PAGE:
Canada: Arbitrations, Class Actions, Consumer Contracts And The Internet – The Dell Case

Last Updated: September 7 2007

Article by Sunny Handa, Marie-Hélène Constantin and Oana Dolea (law student), © 2007, Blake, Cassels & Graydon LLP

Originally published in Blakes Bulletin on Informational Technology, August 2007

The Supreme Court of Canada recently released its decision in Dell Computer Corporation v. Union des consommateurs and Olivier Dumoulin, which has come to be known as the "Dell case". The decision offers valuable guidance on, among other issues, the legal status of clauses accessible by hyperlink in online consumer contracts, the arbitration of consumer disputes in Quebec and, importantly, whether an arbitration clause will trump a class action.


The dispute in the case arose when two Dell Computer Corporation (Dell) hand-held computer models were erroneously listed at significantly discounted prices on the company’s English-language website. Olivier Dumoulin, a Quebec resident, successfully placed an order at the discounted prices. When Dell announced it would not process orders made at the erroneous prices, the Union des Consommateurs and Mr. Dumoulin filed a motion for authorization to institute a class action against Dell. In response, Dell filed a motion to refer Mr. Dumoulin’s claim to arbitration, in accordance with an arbitration clause included in the Dell terms and conditions of sale governing online orders made through its website.

The Superior Court of Quebec and the Court of Appeal of Quebec both held that Mr. Dumoulin was not subject to the arbitration clause in question. The Superior Court decision focused on the applicability of Quebec’s private international law rules, specifically the rule of Article 3149 of the Civil Code of Quebec (C.C.Q.) reserving exclusive jurisdiction for the Quebec Courts in the context of international consumer contracts. The Court made it clear that the presence of an arbitration clause governed by the procedural rules of a U.S.-based institution introduced an international element into the consumer contract. In view of Article 3149 C.C.Q., the Court ruled that Mr. Dumoulin could not be subject to the Dell arbitration clause. Dell appealed the finding to the Court of Appeal of Quebec.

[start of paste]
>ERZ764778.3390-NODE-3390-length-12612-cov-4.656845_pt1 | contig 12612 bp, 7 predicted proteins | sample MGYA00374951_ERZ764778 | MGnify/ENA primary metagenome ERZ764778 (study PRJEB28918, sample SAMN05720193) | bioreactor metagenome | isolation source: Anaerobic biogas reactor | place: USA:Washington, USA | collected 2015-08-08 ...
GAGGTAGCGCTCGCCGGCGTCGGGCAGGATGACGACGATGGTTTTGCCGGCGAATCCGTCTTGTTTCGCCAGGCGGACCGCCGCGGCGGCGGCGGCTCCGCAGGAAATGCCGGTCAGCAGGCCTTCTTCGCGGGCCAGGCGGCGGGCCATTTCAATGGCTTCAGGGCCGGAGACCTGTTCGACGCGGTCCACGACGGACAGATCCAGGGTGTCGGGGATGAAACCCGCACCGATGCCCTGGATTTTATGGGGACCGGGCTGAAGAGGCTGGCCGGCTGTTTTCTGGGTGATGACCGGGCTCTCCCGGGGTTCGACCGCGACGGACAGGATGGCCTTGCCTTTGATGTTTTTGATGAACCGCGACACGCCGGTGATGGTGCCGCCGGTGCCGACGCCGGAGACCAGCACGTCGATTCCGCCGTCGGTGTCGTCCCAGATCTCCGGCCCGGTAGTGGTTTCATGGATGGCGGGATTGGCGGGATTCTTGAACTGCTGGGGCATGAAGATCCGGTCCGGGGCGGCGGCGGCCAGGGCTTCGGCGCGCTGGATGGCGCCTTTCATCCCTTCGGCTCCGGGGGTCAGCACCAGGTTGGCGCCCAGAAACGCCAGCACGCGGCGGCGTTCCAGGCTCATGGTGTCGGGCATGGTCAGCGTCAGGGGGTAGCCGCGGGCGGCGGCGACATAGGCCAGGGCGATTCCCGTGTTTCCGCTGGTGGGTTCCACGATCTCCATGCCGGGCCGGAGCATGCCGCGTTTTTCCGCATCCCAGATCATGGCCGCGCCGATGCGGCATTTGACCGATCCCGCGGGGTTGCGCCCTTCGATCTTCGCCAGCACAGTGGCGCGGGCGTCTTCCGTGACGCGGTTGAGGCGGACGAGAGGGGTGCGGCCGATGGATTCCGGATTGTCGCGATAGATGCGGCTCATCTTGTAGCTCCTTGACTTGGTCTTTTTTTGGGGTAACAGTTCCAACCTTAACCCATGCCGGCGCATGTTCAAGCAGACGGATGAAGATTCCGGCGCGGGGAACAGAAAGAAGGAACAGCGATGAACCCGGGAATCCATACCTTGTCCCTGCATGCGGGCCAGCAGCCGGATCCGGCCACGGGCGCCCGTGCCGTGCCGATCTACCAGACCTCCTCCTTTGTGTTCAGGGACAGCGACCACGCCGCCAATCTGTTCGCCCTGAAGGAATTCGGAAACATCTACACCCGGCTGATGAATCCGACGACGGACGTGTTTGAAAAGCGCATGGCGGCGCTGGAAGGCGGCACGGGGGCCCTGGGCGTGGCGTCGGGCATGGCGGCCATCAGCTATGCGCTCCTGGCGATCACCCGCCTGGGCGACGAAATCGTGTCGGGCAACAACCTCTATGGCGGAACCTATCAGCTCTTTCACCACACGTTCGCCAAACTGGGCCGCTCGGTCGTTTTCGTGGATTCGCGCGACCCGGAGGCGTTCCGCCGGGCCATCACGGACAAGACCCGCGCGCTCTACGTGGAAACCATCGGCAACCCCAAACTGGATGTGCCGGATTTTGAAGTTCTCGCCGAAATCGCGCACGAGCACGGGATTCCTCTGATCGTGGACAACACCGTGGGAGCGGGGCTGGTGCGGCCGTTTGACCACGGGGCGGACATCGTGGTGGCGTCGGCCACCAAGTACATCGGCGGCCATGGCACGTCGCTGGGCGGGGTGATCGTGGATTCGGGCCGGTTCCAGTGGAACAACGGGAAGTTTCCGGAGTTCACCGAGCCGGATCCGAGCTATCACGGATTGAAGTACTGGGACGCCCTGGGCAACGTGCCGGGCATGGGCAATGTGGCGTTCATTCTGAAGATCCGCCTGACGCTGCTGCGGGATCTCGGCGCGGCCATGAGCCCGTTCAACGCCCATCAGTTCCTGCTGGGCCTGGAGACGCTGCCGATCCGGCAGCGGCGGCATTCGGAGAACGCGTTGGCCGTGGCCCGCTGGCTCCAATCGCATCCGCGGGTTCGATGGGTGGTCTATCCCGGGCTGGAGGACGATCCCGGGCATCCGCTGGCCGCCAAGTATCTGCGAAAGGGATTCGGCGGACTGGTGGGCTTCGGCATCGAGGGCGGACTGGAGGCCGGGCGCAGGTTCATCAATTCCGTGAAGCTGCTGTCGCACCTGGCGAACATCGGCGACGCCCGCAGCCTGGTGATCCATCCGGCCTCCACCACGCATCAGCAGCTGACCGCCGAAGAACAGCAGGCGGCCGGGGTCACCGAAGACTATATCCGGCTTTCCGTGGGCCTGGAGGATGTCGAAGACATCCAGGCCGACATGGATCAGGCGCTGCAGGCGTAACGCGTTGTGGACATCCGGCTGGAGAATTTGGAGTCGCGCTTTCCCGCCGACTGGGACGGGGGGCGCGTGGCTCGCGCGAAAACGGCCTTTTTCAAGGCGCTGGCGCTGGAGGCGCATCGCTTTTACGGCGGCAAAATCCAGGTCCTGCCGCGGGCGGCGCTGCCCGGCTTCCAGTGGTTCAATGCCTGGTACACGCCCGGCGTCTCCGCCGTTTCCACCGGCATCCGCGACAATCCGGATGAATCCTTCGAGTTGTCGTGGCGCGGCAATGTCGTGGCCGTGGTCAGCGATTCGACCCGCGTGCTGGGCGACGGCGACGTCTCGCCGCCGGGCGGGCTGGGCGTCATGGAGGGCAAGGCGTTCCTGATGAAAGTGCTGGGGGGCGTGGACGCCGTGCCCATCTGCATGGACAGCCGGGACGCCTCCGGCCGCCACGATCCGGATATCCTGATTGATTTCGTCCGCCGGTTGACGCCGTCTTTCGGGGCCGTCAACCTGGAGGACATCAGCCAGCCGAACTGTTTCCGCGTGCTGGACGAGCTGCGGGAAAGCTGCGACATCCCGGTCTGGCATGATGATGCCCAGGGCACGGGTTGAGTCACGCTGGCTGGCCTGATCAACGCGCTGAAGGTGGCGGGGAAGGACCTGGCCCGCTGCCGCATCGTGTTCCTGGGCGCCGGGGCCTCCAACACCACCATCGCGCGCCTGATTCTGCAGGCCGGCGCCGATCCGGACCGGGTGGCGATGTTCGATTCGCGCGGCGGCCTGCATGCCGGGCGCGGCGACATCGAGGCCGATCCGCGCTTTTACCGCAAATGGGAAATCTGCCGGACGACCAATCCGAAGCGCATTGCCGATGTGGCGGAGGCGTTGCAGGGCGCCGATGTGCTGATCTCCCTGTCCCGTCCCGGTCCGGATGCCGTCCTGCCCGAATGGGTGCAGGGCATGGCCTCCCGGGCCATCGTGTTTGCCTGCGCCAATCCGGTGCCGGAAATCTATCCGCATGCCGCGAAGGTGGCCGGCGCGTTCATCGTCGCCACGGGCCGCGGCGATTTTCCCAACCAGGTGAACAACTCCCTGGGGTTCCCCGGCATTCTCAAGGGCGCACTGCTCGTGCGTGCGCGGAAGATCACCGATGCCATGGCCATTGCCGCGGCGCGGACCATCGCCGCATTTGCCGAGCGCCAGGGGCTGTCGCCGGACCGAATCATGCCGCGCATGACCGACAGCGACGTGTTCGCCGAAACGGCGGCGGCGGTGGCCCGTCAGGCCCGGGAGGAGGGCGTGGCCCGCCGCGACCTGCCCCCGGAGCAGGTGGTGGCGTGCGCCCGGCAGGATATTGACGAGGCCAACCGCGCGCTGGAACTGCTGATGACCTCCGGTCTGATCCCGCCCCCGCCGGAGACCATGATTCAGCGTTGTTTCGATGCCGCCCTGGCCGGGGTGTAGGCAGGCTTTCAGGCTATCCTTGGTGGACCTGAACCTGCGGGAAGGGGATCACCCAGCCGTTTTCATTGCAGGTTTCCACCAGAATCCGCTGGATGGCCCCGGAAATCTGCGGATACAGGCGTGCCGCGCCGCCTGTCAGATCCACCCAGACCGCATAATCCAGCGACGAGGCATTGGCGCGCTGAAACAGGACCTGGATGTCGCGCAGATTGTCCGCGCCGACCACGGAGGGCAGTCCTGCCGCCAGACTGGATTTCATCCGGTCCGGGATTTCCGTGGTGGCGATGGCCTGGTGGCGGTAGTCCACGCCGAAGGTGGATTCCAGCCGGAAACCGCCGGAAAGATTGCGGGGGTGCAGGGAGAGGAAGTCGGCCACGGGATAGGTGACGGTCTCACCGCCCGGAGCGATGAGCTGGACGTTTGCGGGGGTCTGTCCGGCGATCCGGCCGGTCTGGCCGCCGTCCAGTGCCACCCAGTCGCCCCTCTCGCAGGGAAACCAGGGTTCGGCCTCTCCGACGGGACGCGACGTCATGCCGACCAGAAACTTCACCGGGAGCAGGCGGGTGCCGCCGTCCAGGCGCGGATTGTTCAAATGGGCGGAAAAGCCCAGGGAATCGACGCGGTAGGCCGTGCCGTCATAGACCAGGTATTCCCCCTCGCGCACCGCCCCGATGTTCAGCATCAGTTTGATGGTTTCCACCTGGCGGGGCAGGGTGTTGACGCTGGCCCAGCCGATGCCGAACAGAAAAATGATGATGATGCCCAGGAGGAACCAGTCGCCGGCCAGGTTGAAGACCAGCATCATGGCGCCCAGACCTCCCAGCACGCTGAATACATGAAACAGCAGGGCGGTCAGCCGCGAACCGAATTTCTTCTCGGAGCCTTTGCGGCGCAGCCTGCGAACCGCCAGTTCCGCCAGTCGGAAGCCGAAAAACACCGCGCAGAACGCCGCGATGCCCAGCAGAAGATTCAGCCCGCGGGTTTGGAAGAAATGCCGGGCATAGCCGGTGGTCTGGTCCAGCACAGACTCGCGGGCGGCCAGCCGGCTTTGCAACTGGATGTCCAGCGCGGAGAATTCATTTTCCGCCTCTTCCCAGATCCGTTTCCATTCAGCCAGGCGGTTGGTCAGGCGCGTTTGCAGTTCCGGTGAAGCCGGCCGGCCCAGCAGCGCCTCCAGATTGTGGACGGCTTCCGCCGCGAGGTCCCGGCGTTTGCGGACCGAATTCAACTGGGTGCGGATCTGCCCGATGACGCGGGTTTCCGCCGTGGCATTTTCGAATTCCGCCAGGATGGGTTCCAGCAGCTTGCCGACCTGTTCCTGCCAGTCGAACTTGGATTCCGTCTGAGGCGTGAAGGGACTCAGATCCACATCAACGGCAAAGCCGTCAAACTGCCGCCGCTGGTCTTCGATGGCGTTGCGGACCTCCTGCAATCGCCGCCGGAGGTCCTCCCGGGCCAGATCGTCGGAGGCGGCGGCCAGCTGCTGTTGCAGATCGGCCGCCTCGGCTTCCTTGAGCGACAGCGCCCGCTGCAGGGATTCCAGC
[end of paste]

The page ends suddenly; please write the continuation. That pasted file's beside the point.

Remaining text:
The Court of Appeal’s 2005 ruling touched on a number of issues, including the applicability of Quebec’s private international law provisions. Unlike the decision of the Superior Court, the Court of Appeal ruled that an agreement to refer a consumer dispute to arbitration did not constitute a waiver of the jurisdiction of Quebec’s courts, since the arbitration could still be held in Quebec and governed by the laws of Quebec. The Court of Appeal also rejected the argument that consumer disputes are an issue of public order and thus are not subject to arbitration under Article 2639 C.C.Q.

The Court of Appeal held, however, that an arbitration clause accessible via a hyperlink is considered to be "external" to the online contract which contains the hyperlink. It further ruled that Dell had not proven that its arbitration clause was brought to the consumer’s attention. On the basis of Article 1435 C.C.Q. – the requirement that an external clause in the context of a consumer contract is only valid if it is brought to the consumer’s attention – the Court of Appeal upheld the conclusion of the Superior Court that the Dell arbitration clause was not applicable in the case of Mr. Dumoulin.

Supreme Court Of Canada